The proposal to move to zoning arrangements, with more availability of automatic planning approvals in ‘growth’ and ‘renewal’ areas and fewer opportunities for local oversight, makes it much harder for councils to manage development in their areas, for example making sure the right sort of homes are built to the right standard in the right places. This would multiply and exacerbate the problems LPAs have experienced with the expansion of PDR, including the proliferation of lower quality development in unsuitable locations, posing additional challenges for future residents and local communities.
As the White Paper proposals centralize control nationally, with a predominantly ‘one size fits all’ approach, they would not only undermine the role of LPAs, but also limit resident engagement, particularly in the consideration of individual development proposals. Also, the three prescribed ‘growth’, ‘renewal’ and ‘protected’ zones would be very difficult to apply in a complex urban setting like London, where there is potential for adjoining streets or even buildings to be differently zoned.
The White Paper justifies the proposed reforms by attributing lack of housing delivery to the planning system. The government has similarly put forward this justification for the expansion of PDR. However, we consider that the obstacle to housing delivery is not the planning system, but failure to build out unimplemented planning permissions and lack of government funding for affordable housing.
The White Paper also omits changes which would improve the current system, notably providing councils with powers to ensure unimplemented permissions are built out. London’s planning system is not the barrier to development portrayed in the White Paper. In fact, the 2018/19 pipeline of permitted homes in London is 305,289, the highest ever recorded. If all these permitted homes were actually built, they would deliver over half of London’s new 10-year housing target. According to figures from the Home Builders Federation, 69,300 new homes were granted planning permission in London in the year to September 2019, which is higher than the annual target of 52,000 homes in the published London Plan 2021.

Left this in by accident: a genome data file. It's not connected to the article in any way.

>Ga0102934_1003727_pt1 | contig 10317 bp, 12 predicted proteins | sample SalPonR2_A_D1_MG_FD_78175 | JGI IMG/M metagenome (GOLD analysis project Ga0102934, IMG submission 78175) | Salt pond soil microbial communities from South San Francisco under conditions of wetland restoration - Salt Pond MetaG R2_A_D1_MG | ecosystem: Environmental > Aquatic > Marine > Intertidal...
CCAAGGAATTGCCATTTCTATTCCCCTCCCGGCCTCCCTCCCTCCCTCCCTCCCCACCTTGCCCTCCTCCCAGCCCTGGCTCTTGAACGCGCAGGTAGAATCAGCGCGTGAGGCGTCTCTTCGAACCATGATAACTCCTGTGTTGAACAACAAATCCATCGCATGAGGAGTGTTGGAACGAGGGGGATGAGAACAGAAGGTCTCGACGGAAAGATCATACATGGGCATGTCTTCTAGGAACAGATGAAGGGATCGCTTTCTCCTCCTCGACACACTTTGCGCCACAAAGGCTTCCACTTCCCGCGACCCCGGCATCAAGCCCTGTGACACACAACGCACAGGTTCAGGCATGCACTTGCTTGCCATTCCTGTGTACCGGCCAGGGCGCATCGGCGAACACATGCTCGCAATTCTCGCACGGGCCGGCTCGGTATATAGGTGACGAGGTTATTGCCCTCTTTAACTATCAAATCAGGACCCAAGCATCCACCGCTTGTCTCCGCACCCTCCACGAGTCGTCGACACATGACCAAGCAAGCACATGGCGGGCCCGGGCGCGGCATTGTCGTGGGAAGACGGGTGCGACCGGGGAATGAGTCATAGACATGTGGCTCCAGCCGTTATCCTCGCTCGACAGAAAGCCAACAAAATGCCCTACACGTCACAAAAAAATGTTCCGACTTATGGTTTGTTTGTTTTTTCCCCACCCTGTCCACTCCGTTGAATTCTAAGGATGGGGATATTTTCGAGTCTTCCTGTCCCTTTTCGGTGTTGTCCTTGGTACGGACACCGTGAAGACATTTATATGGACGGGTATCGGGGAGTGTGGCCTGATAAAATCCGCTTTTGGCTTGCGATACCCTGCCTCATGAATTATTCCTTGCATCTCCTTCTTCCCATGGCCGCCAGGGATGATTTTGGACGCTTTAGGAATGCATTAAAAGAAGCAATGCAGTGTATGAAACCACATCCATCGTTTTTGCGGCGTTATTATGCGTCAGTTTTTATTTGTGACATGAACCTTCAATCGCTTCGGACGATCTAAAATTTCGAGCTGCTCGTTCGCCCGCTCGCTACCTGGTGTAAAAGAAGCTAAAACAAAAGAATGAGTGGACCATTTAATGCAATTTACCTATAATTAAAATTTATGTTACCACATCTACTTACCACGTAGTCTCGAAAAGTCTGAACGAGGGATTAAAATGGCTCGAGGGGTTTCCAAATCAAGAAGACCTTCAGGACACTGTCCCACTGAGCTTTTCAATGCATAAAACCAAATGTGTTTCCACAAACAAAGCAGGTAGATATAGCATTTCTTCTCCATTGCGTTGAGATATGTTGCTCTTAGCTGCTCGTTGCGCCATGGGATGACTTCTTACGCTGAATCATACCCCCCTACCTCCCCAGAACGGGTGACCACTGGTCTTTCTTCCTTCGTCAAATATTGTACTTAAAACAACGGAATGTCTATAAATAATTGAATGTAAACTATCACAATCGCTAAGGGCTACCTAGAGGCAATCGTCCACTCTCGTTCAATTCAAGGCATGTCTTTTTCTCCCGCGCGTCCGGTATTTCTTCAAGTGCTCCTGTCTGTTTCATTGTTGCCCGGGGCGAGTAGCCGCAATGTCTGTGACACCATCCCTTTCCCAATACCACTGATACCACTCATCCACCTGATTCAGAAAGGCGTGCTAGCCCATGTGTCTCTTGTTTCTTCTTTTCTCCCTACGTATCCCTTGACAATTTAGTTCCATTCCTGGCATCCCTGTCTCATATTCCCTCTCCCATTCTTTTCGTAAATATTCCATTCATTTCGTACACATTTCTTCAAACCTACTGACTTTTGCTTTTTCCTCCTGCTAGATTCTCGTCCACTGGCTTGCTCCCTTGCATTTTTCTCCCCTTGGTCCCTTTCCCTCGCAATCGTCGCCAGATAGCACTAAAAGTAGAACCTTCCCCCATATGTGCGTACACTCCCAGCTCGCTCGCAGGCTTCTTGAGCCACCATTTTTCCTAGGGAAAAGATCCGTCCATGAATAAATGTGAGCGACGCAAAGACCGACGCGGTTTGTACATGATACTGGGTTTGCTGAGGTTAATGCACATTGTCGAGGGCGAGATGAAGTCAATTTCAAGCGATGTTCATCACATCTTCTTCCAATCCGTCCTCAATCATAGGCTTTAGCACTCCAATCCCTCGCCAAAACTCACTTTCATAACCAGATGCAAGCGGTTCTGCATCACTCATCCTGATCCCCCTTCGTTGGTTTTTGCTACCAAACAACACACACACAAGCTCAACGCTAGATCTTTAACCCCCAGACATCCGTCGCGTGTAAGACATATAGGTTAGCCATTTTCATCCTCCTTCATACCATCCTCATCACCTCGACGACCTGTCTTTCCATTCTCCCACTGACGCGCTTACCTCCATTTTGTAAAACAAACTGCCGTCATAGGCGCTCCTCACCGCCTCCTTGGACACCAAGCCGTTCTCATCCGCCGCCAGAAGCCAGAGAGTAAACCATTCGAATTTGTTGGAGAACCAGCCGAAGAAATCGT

It is widely recognised that a lack of planning permissions is not the brake on housing delivery. Indeed, the Letwin Review explained the challenges of delivery after planning permission is granted and outlined recommendations for diversifying the housing sector and completing more homes. The White Paper’s contention that reducing local planning powers would lead to a substantial increase in housebuilding is not supported by evidence. In our response to the Planning White Paper consultation, we encouraged the government to revisit the Letwin Review, re-analyse the reasons for insufficient housing delivery and reflect on whether the scale and nature of the White Paper reforms are warranted. We strongly contend that this need for fresh analysis to challenge the government’s current approach, is equally relevant to the expansion of PDR.
What is the impact of PDR on the ability of local authorities to plan development and shape their local communities?
PDR fundamentally undermines the ability of LPAs to plan development in their areas via the Local Plan and local planning guidance, formulated in consultation with residents, and providing the framework for decision making on normal planning applications by democratically elected Councillors, taking into account the views of local communities.
Is the government right to argue that PDR supports business and economic growth?
PDR may support some businesses and aspects of economic growth where these derive from the PDR process itself, in particular land owners who benefit from the windfall increase in value provided by changes of use under PDR and developers who are able to profit from the sale or rent of the PDR homes created without the normal planning obligations. However, importantly, businesses closed or displaced by PDR will be adversely affected, employees will be at risk of redundancy, existing local services may be lost and the local economy negatively impacted. Therefore, increases in land values and profits are essentially being derived at the expense of existing businesses and local communities.
What is the impact of PDR on the involvement of local communities in the planning process?
PDR excludes residents from the planning process by sidestepping the Local Plan, which local residents will have been involved in creating, and avoiding the normal planning application process in which residents are consulted and their views taken into account in decision-making.